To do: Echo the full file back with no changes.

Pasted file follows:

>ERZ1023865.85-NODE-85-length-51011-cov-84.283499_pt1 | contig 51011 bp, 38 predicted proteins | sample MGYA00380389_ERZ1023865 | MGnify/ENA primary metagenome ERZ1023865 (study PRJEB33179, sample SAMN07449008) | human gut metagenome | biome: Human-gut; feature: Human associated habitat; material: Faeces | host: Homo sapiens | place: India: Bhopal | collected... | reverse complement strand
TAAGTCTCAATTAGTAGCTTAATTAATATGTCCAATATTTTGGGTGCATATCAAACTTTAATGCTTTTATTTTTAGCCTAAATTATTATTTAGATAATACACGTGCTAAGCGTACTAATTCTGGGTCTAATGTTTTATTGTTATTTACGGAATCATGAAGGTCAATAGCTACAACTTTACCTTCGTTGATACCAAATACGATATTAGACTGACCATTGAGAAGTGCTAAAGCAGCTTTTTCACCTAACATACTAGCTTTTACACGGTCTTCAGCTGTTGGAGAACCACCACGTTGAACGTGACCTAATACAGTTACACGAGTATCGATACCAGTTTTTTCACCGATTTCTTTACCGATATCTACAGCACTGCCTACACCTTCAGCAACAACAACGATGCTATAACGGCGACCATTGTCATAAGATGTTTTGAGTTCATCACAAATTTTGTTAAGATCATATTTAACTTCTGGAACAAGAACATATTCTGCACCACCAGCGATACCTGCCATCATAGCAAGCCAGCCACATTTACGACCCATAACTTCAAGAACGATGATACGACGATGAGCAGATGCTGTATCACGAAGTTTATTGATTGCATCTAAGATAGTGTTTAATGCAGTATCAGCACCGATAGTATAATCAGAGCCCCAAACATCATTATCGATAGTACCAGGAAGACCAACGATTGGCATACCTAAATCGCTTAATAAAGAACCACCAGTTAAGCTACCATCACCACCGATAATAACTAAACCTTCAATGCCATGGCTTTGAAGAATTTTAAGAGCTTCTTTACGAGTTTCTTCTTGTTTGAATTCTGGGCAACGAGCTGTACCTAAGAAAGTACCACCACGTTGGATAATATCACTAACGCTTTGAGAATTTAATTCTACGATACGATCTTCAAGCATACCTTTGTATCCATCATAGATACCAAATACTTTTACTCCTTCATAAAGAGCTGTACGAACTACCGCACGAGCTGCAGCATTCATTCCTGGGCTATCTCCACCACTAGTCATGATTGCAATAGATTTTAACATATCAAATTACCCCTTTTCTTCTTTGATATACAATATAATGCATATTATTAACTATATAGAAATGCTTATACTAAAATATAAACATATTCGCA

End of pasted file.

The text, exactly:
>ERZ1023865.85-NODE-85-length-51011-cov-84.283499_pt1 | contig 51011 bp, 38 predicted proteins | sample MGYA00380389_ERZ1023865 | MGnify/ENA primary metagenome ERZ1023865 (study PRJEB33179, sample SAMN07449008) | human gut metagenome | biome: Human-gut; feature: Human associated habitat; material: Faeces | host: Homo sapiens | place: India: Bhopal | collected... | reverse complement strand
TAAGTCTCAATTAGTAGCTTAATTAATATGTCCAATATTTTGGGTGCATATCAAACTTTAATGCTTTTATTTTTAGCCTAAATTATTATTTAGATAATACACGTGCTAAGCGTACTAATTCTGGGTCTAATGTTTTATTGTTATTTACGGAATCATGAAGGTCAATAGCTACAACTTTACCTTCGTTGATACCAAATACGATATTAGACTGACCATTGAGAAGTGCTAAAGCAGCTTTTTCACCTAACATACTAGCTTTTACACGGTCTTCAGCTGTTGGAGAACCACCACGTTGAACGTGACCTAATACAGTTACACGAGTATCGATACCAGTTTTTTCACCGATTTCTTTACCGATATCTACAGCACTGCCTACACCTTCAGCAACAACAACGATGCTATAACGGCGACCATTGTCATAAGATGTTTTGAGTTCATCACAAATTTTGTTAAGATCATATTTAACTTCTGGAACAAGAACATATTCTGCACCACCAGCGATACCTGCCATCATAGCAAGCCAGCCACATTTACGACCCATAACTTCAAGAACGATGATACGACGATGAGCAGATGCTGTATCACGAAGTTTATTGATTGCATCTAAGATAGTGTTTAATGCAGTATCAGCACCGATAGTATAATCAGAGCCCCAAACATCATTATCGATAGTACCAGGAAGACCAACGATTGGCATACCTAAATCGCTTAATAAAGAACCACCAGTTAAGCTACCATCACCACCGATAATAACTAAACCTTCAATGCCATGGCTTTGAAGAATTTTAAGAGCTTCTTTACGAGTTTCTTCTTGTTTGAATTCTGGGCAACGAGCTGTACCTAAGAAAGTACCACCACGTTGGATAATATCACTAACGCTTTGAGAATTTAATTCTACGATACGATCTTCAAGCATACCTTTGTATCCATCATAGATACCAAATACTTTTACTCCTTCATAAAGAGCTGTACGAACTACCGCACGAGCTGCAGCATTCATTCCTGGGCTATCTCCACCACTAGTCATGATTGCAATAGATTTTAACATATCAAATTACCCCTTTTCTTCTTTGATATACAATATAATGCATATTATTAACTATATAGAAATGCTTATACTAAAATATAAACATATTCGCA